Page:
3. When I served the State of Kansas as Deputy AG over Consumer Protection & Antitrust for four years, supervising 20 special agents and assistant attorneys general (back before the IBLE denied me the right to practice law in Indiana for not having the right stuff and pretty much crushed my legal career) we had a saying around the office: Resist the lure of the ring!!! It was a take off on Tolkiem, the idea that absolute power (I signed investigative subpoenas as a judge would in many other contexts, no need to show probable cause)could corrupt absolutely. We feared that we would overreach constitutional limits if not reminded, over and over, to be mindful to not do so. Our approach in so challenging one another was Madisonian, as the following quotes from the Father of our Constitution reveal: The essence of Government is power; and power, lodged as it must be in human hands, will ever be liable to abuse. We are right to take alarm at the first experiment upon our liberties. I believe there are more instances of the abridgement of freedom of the people by gradual and silent encroachments by those in power than by violent and sudden usurpations. Liberty may be endangered by the abuse of liberty, but also by the abuse of power. All men having power ought to be mistrusted. -- James Madison, Federalist Papers and other sources: http://www.constitution.org/jm/jm_quotes.htm RESIST THE LURE OF THE RING ALL YE WITH POLITICAL OR JUDICIAL POWER!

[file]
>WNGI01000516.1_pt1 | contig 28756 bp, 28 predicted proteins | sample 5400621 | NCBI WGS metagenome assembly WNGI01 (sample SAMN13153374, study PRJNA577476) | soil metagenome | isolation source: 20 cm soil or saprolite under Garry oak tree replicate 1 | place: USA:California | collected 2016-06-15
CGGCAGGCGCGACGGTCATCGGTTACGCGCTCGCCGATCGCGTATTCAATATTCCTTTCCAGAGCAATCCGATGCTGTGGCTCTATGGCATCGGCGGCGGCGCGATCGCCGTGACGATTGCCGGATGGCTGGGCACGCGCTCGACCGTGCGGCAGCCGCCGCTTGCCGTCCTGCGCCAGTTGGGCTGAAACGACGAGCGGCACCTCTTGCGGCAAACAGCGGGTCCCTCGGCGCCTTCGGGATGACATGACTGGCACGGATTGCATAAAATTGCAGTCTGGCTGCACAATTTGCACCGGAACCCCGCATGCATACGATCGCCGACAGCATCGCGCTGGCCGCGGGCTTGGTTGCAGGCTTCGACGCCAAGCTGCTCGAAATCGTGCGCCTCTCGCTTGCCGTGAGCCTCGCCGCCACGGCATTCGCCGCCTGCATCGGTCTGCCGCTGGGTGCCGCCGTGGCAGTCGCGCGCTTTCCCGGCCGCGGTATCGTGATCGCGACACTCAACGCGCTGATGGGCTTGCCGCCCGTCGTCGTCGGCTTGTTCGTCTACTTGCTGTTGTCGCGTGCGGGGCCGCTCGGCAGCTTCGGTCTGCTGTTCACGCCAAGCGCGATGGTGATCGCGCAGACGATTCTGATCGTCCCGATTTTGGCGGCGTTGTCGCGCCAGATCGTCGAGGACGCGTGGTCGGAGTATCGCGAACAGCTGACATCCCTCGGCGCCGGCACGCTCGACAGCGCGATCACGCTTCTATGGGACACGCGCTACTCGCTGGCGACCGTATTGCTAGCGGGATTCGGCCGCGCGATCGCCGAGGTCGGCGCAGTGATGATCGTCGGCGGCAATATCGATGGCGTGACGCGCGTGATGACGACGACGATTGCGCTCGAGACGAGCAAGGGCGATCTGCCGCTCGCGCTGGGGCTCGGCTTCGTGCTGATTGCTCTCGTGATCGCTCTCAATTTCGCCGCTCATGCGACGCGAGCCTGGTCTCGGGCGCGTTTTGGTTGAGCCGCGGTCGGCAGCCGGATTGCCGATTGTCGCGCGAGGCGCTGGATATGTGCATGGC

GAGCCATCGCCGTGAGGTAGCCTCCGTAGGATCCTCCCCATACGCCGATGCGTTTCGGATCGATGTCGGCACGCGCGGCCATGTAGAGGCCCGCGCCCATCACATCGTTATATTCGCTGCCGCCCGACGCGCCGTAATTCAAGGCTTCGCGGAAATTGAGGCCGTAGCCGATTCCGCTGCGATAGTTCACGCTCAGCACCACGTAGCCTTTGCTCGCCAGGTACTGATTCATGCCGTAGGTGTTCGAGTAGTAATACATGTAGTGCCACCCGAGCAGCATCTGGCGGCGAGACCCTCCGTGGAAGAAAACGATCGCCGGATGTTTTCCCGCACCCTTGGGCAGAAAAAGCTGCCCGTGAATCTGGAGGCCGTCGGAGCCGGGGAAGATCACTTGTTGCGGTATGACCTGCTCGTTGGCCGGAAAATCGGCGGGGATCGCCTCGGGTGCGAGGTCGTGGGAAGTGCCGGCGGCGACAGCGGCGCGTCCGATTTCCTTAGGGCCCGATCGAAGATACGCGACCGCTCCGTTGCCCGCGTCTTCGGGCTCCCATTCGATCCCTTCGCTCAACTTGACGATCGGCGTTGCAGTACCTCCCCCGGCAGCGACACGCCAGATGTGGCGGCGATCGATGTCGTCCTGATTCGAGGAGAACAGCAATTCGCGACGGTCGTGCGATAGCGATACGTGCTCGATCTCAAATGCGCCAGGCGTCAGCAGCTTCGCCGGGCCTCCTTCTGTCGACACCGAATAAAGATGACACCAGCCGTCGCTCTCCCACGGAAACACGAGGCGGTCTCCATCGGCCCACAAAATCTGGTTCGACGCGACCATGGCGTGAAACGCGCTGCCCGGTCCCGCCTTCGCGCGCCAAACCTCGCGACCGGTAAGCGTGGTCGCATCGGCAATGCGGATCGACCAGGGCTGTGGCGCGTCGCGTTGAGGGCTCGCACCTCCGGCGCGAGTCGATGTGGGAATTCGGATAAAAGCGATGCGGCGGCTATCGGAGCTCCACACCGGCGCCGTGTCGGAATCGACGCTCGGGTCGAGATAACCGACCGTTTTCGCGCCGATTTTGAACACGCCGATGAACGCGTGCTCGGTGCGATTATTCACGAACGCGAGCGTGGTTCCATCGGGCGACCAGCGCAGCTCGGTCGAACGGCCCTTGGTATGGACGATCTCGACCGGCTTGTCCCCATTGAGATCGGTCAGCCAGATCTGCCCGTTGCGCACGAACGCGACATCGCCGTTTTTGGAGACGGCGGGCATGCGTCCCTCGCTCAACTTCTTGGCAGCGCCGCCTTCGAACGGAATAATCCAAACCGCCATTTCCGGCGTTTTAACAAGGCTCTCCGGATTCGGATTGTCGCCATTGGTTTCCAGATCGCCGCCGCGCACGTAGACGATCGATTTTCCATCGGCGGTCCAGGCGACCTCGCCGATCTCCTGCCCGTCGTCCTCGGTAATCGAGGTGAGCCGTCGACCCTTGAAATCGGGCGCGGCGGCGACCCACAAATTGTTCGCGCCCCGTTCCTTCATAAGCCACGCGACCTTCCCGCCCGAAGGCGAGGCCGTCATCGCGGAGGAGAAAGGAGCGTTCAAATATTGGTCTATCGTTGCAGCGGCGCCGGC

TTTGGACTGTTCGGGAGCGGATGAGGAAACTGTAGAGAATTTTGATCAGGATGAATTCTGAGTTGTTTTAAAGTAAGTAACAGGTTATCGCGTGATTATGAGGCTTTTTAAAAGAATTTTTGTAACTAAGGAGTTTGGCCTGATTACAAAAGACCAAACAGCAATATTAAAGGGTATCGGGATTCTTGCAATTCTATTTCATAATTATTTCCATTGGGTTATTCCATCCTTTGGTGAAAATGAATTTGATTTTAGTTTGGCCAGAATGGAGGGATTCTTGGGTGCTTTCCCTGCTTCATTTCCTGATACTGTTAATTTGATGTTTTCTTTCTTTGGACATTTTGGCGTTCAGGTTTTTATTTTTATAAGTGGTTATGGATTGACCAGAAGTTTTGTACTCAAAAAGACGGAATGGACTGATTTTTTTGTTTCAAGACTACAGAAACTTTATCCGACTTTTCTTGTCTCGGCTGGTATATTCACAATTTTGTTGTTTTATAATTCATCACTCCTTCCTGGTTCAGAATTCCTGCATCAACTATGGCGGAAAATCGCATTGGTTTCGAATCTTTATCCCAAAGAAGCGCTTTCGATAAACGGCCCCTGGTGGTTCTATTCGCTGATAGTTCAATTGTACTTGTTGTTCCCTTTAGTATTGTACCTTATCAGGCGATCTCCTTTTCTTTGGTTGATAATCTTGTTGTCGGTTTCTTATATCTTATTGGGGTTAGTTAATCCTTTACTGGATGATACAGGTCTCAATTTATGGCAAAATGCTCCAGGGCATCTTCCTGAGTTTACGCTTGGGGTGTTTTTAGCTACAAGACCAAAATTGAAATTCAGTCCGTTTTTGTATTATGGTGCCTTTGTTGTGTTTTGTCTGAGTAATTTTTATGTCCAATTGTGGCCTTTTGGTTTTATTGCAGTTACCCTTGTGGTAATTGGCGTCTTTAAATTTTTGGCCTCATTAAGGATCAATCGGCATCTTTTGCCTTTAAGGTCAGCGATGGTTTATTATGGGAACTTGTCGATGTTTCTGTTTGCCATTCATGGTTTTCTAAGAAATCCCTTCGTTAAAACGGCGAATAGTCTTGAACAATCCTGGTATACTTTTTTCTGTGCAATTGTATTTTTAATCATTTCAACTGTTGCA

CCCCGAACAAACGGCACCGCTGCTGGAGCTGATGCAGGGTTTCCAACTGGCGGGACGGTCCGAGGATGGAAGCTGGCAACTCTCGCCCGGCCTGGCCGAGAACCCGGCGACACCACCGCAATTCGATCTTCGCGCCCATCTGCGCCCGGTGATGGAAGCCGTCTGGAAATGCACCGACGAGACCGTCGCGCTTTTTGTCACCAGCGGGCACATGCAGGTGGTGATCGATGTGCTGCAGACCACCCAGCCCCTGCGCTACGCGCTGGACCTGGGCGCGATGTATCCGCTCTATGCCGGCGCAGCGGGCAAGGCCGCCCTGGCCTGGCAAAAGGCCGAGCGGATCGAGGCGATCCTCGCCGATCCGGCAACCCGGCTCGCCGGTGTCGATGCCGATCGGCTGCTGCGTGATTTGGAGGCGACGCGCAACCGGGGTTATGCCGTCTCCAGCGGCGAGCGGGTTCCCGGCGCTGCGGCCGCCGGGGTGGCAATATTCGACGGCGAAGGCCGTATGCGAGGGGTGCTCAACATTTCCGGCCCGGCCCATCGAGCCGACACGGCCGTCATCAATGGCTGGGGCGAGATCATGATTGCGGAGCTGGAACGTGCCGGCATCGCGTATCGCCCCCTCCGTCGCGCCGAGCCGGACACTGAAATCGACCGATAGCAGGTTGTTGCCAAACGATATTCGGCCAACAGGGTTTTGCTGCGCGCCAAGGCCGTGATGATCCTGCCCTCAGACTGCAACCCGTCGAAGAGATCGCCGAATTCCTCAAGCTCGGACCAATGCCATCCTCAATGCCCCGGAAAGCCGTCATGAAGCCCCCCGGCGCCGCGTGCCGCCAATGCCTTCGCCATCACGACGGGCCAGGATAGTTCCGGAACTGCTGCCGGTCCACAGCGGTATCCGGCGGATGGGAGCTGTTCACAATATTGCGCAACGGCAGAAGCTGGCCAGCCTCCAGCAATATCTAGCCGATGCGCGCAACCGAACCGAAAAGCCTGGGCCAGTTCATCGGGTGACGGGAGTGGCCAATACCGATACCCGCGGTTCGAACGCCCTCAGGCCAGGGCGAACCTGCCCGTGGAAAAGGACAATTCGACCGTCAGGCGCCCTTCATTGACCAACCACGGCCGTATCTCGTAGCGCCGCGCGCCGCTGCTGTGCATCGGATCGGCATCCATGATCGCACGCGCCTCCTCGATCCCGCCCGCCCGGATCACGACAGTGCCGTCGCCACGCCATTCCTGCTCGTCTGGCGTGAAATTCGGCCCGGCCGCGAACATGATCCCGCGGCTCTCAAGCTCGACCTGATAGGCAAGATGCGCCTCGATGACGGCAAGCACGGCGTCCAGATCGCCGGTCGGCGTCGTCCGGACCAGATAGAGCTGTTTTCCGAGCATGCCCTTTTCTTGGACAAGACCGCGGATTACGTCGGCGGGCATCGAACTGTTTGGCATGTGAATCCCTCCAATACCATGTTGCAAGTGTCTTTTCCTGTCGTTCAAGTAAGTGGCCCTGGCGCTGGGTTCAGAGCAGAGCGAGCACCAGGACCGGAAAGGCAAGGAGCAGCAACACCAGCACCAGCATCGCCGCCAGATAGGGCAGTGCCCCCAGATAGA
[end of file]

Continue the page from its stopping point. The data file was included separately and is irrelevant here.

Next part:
4. My dear Mr Smith, I respect your opinions and much enjoy your posts here. We do differ on our view of the benefits and viability of the American Experiment in Ordered Liberty. While I do agree that it could be better, and that your points in criticism are well taken, Utopia does indeed mean nowhere. I think Madison, Jefferson, Adams and company got it about as good as it gets in a fallen post-Enlightenment social order. That said, a constitution only protects the citizens if it is followed. We currently have a bevy of public officials and judicial agents who believe that their subjectivism, their personal ideology, their elitist fears and concerns and cause celebs trump the constitutions of our forefathers. This is most troubling. More to follow in the next post on that subject.

  5. Yep I am not Bryan Brown. Bryan you appear to be a bigger believer in the Constitution than I am. Were I still a big believer then I might be using my real name like you. Personally, I am no longer a fan of secularism. I favor the confessional state. In religious mattes, it seems to me that social diversity is chaos and conflict, while uniformity is order and peace.... secularism has been imposed by America on other nations now by force and that has not exactly worked out very well.... I think the American historical experiment with disestablishmentarianism is withering on the vine before our eyes..... Since I do not know if that is OK for an officially licensed lawyer to say, I keep the nom de plume.